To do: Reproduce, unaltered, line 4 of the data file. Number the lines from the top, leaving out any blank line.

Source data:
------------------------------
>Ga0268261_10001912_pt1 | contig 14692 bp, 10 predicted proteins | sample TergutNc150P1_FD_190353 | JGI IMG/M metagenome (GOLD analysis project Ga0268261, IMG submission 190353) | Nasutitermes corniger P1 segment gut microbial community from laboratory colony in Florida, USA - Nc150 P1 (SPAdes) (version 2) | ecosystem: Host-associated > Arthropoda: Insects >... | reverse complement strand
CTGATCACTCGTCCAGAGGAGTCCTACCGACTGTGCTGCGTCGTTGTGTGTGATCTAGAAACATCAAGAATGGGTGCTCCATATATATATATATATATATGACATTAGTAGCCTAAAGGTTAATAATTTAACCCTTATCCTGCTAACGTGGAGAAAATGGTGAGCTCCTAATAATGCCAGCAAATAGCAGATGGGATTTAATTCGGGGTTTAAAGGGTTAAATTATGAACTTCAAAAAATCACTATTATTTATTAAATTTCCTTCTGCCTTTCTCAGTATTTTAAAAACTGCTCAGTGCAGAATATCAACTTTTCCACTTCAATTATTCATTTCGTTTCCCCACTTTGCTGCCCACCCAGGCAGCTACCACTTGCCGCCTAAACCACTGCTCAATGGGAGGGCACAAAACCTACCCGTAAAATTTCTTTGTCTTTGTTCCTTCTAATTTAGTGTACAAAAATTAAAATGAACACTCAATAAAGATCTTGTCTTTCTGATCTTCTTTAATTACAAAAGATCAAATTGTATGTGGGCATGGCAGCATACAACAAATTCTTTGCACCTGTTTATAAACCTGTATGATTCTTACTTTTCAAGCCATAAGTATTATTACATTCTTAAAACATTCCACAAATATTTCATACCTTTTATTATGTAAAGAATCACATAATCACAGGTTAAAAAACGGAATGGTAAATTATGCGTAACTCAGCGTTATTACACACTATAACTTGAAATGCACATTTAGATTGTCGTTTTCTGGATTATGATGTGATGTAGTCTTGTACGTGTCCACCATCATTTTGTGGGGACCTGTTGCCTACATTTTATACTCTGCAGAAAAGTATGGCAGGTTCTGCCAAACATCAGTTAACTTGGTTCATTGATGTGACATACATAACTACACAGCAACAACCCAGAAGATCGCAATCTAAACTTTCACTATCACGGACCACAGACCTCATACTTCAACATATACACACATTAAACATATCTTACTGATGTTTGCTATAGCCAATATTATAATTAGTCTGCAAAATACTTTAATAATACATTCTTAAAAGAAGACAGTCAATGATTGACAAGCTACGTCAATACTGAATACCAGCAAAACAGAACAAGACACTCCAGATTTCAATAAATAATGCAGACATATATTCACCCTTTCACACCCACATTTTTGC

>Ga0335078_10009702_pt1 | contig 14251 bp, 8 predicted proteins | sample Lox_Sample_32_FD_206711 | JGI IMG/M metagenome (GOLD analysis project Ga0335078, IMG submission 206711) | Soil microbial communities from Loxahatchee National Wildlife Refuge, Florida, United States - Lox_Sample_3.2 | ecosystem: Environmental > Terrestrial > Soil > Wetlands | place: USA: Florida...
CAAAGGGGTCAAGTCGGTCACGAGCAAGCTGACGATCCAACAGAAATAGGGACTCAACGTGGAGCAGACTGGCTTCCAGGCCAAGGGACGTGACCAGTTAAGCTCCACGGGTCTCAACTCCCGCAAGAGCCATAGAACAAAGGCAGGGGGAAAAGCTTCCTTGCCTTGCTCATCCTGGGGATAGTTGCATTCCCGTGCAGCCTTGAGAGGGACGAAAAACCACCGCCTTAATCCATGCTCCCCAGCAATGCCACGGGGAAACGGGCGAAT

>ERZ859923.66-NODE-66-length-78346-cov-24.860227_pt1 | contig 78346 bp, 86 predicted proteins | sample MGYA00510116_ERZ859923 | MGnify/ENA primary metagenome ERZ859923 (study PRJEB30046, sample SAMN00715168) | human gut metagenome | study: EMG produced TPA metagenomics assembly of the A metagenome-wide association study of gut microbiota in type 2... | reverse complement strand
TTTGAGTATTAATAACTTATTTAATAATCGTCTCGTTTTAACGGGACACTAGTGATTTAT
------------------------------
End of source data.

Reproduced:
CAAAGGGGTCAAGTCGGTCACGAGCAAGCTGACGATCCAACAGAAATAGGGACTCAACGTGGAGCAGACTGGCTTCCAGGCCAAGGGACGTGACCAGTTAAGCTCCACGGGTCTCAACTCCCGCAAGAGCCATAGAACAAAGGCAGGGGGAAAAGCTTCCTTGCCTTGCTCATCCTGGGGATAGTTGCATTCCCGTGCAGCCTTGAGAGGGACGAAAAACCACCGCCTTAATCCATGCTCCCCAGCAATGCCACGGGGAAACGGGCGAAT